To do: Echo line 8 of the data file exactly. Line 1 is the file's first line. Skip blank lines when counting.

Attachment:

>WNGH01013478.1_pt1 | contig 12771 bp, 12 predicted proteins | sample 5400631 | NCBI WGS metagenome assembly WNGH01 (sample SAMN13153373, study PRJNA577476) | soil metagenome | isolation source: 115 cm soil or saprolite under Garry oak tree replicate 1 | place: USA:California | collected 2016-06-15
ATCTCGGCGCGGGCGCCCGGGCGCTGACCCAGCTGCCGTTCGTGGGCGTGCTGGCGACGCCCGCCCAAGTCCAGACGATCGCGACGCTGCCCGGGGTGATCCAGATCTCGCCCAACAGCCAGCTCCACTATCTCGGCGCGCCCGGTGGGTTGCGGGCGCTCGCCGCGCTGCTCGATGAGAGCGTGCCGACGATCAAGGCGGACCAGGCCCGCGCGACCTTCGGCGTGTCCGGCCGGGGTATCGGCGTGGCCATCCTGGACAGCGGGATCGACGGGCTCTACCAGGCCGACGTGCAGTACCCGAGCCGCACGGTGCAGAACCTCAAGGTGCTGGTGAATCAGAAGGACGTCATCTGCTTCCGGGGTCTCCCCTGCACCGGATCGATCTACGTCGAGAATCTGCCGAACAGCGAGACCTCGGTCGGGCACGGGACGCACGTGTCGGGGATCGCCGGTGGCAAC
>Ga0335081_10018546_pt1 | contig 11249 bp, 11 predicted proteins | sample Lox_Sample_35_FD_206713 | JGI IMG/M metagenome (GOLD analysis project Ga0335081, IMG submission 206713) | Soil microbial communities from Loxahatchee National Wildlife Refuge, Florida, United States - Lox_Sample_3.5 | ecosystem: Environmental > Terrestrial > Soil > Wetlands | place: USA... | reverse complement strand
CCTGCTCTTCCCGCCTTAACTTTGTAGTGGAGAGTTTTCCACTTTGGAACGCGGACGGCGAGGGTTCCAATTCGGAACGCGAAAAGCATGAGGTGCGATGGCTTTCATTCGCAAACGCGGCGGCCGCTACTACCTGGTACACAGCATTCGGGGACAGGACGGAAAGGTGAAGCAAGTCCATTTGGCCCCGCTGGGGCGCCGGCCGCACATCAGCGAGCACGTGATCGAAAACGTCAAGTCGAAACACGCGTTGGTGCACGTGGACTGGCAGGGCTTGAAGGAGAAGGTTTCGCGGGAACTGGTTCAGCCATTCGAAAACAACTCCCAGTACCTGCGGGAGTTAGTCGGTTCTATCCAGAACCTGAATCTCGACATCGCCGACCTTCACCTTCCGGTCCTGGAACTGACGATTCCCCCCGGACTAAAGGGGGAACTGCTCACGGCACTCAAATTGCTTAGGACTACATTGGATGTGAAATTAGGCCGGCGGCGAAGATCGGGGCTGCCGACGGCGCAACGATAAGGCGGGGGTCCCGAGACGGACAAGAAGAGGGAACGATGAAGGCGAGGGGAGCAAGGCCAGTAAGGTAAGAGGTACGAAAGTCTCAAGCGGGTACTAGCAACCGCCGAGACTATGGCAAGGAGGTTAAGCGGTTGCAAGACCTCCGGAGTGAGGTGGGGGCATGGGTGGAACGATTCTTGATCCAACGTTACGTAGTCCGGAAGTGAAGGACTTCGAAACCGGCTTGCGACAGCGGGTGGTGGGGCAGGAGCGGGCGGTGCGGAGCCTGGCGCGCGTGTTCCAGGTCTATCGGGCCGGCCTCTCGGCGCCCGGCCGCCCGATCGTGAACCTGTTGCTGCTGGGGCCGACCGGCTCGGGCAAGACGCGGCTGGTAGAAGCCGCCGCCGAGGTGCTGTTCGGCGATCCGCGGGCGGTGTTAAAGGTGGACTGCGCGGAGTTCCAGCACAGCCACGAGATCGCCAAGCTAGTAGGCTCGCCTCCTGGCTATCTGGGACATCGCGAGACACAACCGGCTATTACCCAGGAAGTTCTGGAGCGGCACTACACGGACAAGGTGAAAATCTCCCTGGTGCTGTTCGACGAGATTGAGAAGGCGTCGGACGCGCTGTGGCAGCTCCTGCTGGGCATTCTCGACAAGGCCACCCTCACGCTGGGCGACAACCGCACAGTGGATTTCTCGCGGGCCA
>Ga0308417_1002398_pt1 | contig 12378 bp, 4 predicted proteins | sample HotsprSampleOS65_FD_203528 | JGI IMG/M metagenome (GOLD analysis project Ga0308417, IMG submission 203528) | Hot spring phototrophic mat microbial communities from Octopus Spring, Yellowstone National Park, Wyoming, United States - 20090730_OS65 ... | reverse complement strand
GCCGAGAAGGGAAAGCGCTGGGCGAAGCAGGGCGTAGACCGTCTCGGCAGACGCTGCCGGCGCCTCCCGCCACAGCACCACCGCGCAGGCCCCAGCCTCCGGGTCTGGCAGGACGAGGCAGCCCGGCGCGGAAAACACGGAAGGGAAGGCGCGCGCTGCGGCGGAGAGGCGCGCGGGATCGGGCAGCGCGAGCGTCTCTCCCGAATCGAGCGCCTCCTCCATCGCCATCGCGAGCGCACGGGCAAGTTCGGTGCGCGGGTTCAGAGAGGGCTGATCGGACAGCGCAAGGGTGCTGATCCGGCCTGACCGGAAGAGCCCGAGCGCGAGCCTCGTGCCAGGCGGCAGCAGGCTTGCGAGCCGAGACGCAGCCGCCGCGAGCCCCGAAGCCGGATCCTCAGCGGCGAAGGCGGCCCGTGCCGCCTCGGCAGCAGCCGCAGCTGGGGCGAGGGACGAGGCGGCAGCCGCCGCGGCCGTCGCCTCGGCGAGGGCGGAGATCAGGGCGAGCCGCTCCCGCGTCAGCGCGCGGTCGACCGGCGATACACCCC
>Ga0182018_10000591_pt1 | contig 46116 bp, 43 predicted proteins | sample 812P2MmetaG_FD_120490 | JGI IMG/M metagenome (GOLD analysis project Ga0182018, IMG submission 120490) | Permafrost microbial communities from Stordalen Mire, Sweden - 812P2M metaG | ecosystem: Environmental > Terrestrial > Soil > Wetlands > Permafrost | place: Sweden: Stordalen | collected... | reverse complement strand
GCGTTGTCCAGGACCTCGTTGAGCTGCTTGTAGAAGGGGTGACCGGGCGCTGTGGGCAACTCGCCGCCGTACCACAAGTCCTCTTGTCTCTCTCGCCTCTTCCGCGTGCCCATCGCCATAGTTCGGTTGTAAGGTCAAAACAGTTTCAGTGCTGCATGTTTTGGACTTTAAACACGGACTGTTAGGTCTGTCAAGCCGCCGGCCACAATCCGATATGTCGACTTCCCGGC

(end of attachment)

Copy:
GCGTTGTCCAGGACCTCGTTGAGCTGCTTGTAGAAGGGGTGACCGGGCGCTGTGGGCAACTCGCCGCCGTACCACAAGTCCTCTTGTCTCTCTCGCCTCTTCCGCGTGCCCATCGCCATAGTTCGGTTGTAAGGTCAAAACAGTTTCAGTGCTGCATGTTTTGGACTTTAAACACGGACTGTTAGGTCTGTCAAGCCGCCGGCCACAATCCGATATGTCGACTTCCCGGC